Similarly, Matthew Thorne’s film Where Do Lilacs Come From explores the transformative powers of context. Much like Gray’s Diptych, Thorne depicts a change in context, in particular one that challenges an individual’s personal beliefs, as a fast catalyst to self-discovery. The film follows Chris, an elderly man with Alzheimer’s disease, as he struggles with the strain his condition places on his relationship with his son, Michael. This is symbolised by the reoccurring large spaces which separate the two characters in each frame, implying their emotional disconnect. A tracking shot of Chris chasing his younger self down a long, brightly lit corridor symbolises his desire to rediscover his lost memories. The responder is able to gauge from this Chris’ perspective on his condition. Senility is a burden on his identity. However, at the end of the film Michael discovers he is able to reconnect with his father by showing him home movies. The movies, displayed as hand-held camera footage with a muted colour palette evoke the same sentiment of nostalgic fondness that changed the persona’s perspective in Gray’s in Diptych. The restorative experience of bonding is shown by a return to the metaphor of distance as the space between two characters is breached and the pair embrace. Not only does this show the characters re-discovering their love for each other, but the discovery they are still able to bond is a revelation within itself, one that allows Chris to view his Alzheimer’s in a new context. He is able to challenge and transform his personal beliefs of his condition, coming to terms with his ageing as he rediscovers hope. Therefore, not only can a physical change in context shed new light on interpersonal relationships, but the way in which an individual contextualises their unique experience within their own mental framework can transform one’s very identity.
However, a change in context is not the only determining factor of personal discovery. One’s contextual environment alone has the immense ability to provide incentive for internal transformation through the process of discovery. In Gray’s poem, The Meatworks, the persona’s existential contemplation of life and death is entirely due to his experience working at a slaughterhouse. The self-discovery commences at the start of the poem, as the persona reflects upon the other workers and their disregard for the lives of the animals. The compounded sensorial imagery of the passage, “Most of them worked around the slaughtering / out the back / where concrete gutters / crawled off / heavily, and the hot, fertiliser-thick, sticky stench of blood / sent flies mad,” establishes and sustains an oppressive sense of death. The use of alliteration in ‘s’ and ‘h’ creates a cacophony of emphatic sounds which combine to create a disturbing synesthetic response, illustrating the violent nature of death. It is this horrid setting that facilitates the persona’s inner discovery of existential turmoil, and with it a renewed appreciation for life in all its forms. The symbolic gesture of hand washing in, “I’d scoop up the shell grit and scrub my hands, treading about through the icy ledges of the surf”, illustrates the persona’s desire for purification following his change in perspective. The use of personification in the poem’s last line further conveys the persona’s changing belief regarding the lives of animals: “the ways those pigs stuck there, clinging to each other”. The persona discovers that in death, animals and humans are the same. This revelatory, existential experience perfectly exemplifies how the process of discovery is shaped by an individual’s contextual environment. It shows the true transformational power of context to shape an individual’s outlook and their very understanding of life.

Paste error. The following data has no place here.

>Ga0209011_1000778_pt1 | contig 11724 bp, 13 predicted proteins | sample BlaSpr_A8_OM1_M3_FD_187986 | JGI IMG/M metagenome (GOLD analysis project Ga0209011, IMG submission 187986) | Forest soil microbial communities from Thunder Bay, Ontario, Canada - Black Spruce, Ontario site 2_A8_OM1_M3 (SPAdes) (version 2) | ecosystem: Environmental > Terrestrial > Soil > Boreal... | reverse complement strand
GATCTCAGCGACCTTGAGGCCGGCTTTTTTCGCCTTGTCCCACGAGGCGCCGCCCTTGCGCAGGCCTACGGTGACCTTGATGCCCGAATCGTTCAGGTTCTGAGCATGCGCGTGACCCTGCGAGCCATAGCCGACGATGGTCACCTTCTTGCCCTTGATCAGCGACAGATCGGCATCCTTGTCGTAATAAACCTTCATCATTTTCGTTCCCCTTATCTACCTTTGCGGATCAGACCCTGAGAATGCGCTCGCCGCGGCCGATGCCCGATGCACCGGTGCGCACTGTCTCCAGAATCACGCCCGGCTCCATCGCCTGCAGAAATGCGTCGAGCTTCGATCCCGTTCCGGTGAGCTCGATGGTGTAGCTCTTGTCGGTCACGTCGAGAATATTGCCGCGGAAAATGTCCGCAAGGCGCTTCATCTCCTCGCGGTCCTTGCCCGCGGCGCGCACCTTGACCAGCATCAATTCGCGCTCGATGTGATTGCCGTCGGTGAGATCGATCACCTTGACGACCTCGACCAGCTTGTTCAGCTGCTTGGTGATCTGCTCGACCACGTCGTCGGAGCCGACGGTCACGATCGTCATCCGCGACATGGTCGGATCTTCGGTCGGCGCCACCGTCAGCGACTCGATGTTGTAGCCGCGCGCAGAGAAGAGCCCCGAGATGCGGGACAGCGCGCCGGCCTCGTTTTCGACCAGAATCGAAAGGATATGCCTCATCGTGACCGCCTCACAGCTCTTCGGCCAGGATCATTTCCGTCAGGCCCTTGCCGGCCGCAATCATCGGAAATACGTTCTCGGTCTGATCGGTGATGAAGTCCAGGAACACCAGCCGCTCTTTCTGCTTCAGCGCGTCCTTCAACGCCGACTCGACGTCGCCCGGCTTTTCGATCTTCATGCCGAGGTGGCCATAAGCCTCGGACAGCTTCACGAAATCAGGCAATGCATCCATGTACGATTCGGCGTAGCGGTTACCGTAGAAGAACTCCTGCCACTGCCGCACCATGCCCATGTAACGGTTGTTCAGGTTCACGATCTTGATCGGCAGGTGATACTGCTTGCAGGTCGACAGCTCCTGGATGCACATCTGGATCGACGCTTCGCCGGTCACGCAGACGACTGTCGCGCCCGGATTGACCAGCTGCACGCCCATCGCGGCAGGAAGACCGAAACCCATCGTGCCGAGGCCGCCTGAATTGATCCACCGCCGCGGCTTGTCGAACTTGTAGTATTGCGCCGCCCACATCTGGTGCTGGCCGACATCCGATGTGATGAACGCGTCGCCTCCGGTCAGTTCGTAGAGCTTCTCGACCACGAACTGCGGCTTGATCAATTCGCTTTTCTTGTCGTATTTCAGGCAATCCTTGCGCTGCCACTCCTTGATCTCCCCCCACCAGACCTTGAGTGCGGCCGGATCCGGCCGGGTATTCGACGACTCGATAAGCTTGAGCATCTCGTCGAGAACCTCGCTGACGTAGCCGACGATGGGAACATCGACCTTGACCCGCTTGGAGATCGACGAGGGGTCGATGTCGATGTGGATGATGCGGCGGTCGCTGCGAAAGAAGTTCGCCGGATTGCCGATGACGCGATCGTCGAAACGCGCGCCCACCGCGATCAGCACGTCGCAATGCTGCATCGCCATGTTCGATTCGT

In conclusion, it is highly evident that an individual’s context, whether it be their physical environment, or the experience of a change in context, determines their process of discovery. Robert Gray’s poems Diptych and The Meatworks, and Matthew Thorne’s short film Where Do Lilacs Come From, all convey these ideas to a great extent. In these works responders come to understand how the relationship between context and individual experience define the discoveries which impact interpersonal relationships, personal identity and one’s very perceptions of existence. Only when our context challenges us can we discover, and it is the impact of our discoveries that define who we are and our unique, individual experience.
Want to take your English skills next level?
Found this article interesting or useful? Share the knowledge!